“I mean, I didn’t mean to assume,” he said. “I mean.”
“You’re so vain…” Skeeter whisper-sang into his Hurricane.
“I just flagged you down ’cause I wanted to give you some shit. You didn’t ruin my life; my life was already ruined by the time we hooked up. I was already getting fuckin drunk and skipping school, and that has a whole lot more to do with my family and my mental health than it has to do with you and your bros, you conceited prince.”
He was lost for words.
“Clearly, this calls for drastic measures, don’t you think so, Skeeter? Give me the knife.”
Darryl didn’t shift his seat, but his toes curled in fear as she pointed the short blade at him.
“Follow my directions, you little shit,” Taz said, standing up. “Lift up the fence and crawl to the other side. Sit at the back.”
Three sets of eyes and the piercing glare of the knife followed him as he gingerly pulled up a loose corner of rusty chainlink and crawled into the bushes. Looking down at himself, he allowed self-pity to overcome fear for a moment. His best work clothes were covered in vomit and roadside soot, and the dust and trash below the bushes weren’t improving them.
There were two rough piles of bedding below the brambles, each surrounded by a corona of Hurricane cans güvenilir casino and cigarette butts. Older piles of garbage and ratty tarps were visible further back in the thicket. Either Taz and Skeeter had been here for some time, or this was a popular spot.
“Sit down,” she ordered, and he found the driest patch of dirt. She crawled in and sat just in front of him, and in these close quarters her smell became even more potent.
The tip of the knife stayed steady, barely dipping and jiggling as she undid her pants one-handed. She had a drafthorse’s legs, powerful and hairy. Striated scabs were painted along them like racing stripes. The smell got worse, thickening into a barnyard fug. Hard eyes never moving from Darryl’s, she tugged down her plaid boxers. They moved stiffly as though crusted with sea spray, stretching slightly as the slid down her huge thighs and shapely calves. Instead of casting them aside after she took them off, she flicked them into Darryl’s lap.
He gagged and raised his hand to cover his nose and mouth against the overwhelming stench, but she just said “No,” in the firm tone with which one orders a dog. He breathed shallowly and looked down at the underwear.
The plaid boxers were still molded to the contours of Taz’s body, stiff with weeks of dirt and sweat. Inside, the folds were coated with dried layers of pale filth, blood, and vaginal slime, spread out in a long crescent from the front to the back. At the crescent moon’s center, right in the crotch, was a soft, liquid lump of off-white discharge. Roughly round and surrounded by crust, it looked, he thought, kind of like a fried egg. The unwelcome thought made his gorge rise until it was stinging the very top of his throat.
“Eat it, bitch,” she said. The knife was utterly motionless.
It was like warm oyster, a dab of rich aquatic salts. Darryl’s toes gradually, finally, uncurled as it went down. His nausea faded. The pulsing in his brain stopped. Then it began to move south.
As Darryl looked up and saw her delighted yellow grin, he felt things moving inside him. The pain in his head and stomach gave way to a throbbing and surging, changing course, inflaming new regions.
He was blushing furiously, and he had an erection.
Taz lowered the knife in astonishment. “You dirty slut,” she said, slowly, looking at his red cheeks and at the white string of goo still hanging from his lower lip. “You liked that, didn’t you?”
There was no good response to that, even if he’d been able to produce one. He was vibrating and churning like a washing machine: he was aroused by his humiliation, confused by his arousal, humiliated by his confusion.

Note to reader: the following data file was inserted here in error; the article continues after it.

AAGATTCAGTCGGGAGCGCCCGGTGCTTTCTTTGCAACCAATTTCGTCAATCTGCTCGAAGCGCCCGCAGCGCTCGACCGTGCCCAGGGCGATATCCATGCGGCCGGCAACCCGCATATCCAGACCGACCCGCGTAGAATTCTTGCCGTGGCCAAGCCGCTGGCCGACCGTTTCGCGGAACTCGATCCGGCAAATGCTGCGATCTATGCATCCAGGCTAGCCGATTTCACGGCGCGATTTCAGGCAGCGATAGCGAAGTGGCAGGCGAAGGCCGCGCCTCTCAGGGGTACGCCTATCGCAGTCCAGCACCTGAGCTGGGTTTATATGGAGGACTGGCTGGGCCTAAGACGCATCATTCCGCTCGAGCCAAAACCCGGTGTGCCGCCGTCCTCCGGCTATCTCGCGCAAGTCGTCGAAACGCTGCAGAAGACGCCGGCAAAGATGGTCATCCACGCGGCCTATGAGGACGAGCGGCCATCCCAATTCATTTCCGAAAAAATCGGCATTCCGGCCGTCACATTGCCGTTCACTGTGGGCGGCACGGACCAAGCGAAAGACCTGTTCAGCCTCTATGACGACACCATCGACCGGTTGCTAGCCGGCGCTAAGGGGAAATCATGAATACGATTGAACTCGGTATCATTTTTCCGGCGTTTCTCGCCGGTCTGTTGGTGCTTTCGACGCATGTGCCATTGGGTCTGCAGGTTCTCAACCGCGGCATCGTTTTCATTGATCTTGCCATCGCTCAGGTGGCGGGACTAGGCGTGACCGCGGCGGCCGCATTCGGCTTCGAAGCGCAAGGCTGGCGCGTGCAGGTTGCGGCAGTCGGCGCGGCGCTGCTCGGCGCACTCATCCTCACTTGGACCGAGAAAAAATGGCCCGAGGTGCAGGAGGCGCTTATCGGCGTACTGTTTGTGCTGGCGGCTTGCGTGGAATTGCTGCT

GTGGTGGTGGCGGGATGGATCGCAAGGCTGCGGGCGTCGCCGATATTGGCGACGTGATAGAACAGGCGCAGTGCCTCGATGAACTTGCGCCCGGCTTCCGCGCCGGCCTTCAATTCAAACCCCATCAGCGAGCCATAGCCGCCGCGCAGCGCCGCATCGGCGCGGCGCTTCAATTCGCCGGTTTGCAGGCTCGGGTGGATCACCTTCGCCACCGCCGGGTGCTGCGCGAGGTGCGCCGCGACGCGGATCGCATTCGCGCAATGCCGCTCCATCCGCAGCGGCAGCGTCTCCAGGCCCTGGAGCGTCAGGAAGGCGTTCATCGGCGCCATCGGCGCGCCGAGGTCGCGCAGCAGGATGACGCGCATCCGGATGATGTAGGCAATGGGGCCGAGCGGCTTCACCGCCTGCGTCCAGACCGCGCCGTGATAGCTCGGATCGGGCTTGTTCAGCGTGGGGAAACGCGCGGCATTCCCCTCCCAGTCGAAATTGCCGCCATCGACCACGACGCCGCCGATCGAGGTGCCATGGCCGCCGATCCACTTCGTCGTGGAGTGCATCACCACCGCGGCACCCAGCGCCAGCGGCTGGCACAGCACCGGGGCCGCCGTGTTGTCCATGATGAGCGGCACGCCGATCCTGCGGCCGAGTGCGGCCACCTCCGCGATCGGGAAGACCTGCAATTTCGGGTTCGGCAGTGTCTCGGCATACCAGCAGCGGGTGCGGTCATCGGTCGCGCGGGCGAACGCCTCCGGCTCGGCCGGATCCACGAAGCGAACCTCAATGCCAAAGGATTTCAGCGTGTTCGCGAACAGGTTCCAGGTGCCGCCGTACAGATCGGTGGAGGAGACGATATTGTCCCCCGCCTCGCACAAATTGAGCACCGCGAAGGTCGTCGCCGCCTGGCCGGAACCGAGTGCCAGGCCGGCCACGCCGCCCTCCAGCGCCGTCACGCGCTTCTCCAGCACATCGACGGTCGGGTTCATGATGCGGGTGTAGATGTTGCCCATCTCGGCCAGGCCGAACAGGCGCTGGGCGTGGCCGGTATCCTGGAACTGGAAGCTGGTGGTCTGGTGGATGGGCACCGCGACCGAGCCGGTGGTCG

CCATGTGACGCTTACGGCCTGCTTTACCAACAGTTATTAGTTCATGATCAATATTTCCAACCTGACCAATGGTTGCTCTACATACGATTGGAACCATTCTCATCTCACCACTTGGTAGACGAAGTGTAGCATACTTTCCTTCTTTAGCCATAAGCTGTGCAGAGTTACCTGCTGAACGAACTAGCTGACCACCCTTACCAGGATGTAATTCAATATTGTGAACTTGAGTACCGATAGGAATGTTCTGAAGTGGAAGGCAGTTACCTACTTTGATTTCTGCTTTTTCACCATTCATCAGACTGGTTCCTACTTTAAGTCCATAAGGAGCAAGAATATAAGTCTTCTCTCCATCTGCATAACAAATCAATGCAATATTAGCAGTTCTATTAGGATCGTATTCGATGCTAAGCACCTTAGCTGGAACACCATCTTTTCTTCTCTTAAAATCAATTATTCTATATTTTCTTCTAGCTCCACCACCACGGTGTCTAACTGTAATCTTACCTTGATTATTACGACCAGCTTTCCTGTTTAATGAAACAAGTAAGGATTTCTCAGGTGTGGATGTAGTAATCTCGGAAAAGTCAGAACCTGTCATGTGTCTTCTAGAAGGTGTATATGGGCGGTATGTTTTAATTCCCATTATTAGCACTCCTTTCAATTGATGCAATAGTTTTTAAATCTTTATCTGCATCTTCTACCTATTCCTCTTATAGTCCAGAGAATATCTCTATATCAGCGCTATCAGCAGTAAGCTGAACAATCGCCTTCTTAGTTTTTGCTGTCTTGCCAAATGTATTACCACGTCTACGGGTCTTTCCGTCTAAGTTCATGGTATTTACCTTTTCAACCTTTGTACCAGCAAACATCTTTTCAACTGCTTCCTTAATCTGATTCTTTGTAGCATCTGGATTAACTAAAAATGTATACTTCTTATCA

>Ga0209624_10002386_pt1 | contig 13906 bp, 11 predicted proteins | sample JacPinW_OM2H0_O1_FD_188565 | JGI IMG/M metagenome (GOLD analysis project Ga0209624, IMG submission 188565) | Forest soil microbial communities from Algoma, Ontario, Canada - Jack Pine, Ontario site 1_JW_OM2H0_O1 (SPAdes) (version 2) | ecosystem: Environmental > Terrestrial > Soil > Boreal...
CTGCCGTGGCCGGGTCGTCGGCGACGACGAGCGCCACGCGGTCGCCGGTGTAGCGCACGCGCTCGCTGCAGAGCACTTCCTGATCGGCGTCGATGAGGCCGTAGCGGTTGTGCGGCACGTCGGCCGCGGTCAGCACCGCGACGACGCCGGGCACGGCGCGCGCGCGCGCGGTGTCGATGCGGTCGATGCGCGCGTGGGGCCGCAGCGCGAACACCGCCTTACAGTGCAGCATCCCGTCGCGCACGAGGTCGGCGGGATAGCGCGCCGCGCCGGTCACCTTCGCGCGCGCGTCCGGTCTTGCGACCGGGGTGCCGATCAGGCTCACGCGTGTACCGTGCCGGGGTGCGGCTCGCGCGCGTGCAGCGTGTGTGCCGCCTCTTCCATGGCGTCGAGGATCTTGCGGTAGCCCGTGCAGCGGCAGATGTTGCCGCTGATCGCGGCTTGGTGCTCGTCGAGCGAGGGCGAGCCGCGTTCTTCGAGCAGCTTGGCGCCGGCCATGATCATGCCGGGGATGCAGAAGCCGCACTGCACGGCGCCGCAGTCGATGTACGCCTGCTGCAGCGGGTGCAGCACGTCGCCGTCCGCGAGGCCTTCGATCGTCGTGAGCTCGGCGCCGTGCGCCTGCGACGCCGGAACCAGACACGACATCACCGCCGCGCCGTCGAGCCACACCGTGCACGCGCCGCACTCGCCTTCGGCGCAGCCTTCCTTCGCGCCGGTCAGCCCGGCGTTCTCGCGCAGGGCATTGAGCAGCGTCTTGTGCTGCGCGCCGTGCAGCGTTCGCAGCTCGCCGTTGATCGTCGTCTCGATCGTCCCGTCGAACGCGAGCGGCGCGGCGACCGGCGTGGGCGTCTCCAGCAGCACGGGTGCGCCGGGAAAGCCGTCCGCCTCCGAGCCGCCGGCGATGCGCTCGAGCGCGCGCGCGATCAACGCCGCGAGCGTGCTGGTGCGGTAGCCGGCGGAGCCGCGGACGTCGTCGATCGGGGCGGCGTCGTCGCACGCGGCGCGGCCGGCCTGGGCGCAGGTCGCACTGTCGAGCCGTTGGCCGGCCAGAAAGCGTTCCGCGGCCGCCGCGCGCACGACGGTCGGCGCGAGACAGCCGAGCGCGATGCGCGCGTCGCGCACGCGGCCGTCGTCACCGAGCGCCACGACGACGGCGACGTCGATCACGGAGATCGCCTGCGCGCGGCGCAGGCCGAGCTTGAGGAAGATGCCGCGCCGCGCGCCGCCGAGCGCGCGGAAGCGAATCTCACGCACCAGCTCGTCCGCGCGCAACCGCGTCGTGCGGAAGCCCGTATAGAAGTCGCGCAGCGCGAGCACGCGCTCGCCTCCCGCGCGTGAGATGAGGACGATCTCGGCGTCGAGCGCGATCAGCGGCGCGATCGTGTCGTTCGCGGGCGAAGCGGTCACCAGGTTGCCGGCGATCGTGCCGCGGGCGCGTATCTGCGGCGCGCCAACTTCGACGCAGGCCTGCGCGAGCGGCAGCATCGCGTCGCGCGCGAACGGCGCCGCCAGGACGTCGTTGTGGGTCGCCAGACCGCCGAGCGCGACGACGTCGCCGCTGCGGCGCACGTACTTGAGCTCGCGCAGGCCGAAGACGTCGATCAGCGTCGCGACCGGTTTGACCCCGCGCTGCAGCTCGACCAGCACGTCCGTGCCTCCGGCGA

“Well, fuck, I guess I need to try harder to punish you. Lie down.”
Darryl looked around dizzily for a clean place to lie down, but she shoved him to the ground before he could find one. His machine-toned body was no match for her street strength. Or maybe he was still in shock.
He scarcely knew what was happening as her ass – big, white, muscular, with dense hair running up the crack – sank onto his face and cut off his breath. His mouth was full of crusty wool and his nose with the rich stink of unwashed skin and old shit.
Almost automatically, his tongue slid out of his mouth and began lapping, sucking, the coarse hair and dry skin turning soft and wet and yielding as she began to move back and forth. She was riding him, sliding up and down as he licked and sucked her ass clean.
She was saying something about this being fun in a different way than she’d anticipated; at least that’s what it sounded like when she got up to turn around. Suddenly he could see again, for a moment, and the sight of her pussy above his face took his breath away once more. Will Marquardt hadn’t known what the fuck he was talking about.
Her swollen pink labia were beautiful, and the overwhelming stench of the ivory slime that coated them and glazed her overgrown bush made Darryl’s mouth water. Written just above her thickly forested mound, in the cramped and crooked letters of a stick-and-poke tattoo, was the message HEAVENS GATE.
Then her thick thighs clamped around his head like a vise and HEAVENS GATE lowered down on him with a suffocating slap. He buried his face in her, tonguing and gulping more ravenously than a dog, mouth and nose filled with her essence.
The rest of the world faded away. He could think of nothing but the taste of her and the soft strength of her plush pussy, which seemed to hug his face as though drawing him inside. He could feel the blood throbbing in his head. Or was it her heartbeat? He could see purple sparks and swirls.
And then the weight slipped away, and the light returned, and he could breathe again. The world seemed cold, fresh, odorless. He became slowly aware that he’d come in his pants.
Through the buzzing in his head, he could faintly hear Taz talking to him:
“Just so you understand. You’re putting all three of us up at least for the next week. Keeping us in brews, cigs, and dog food. No questions asked, no cops called, and you buy us Greyhound tickets when we decide to go. I might let you do this again. I might even let you fuck me. But I’m not going anywhere near your shower.”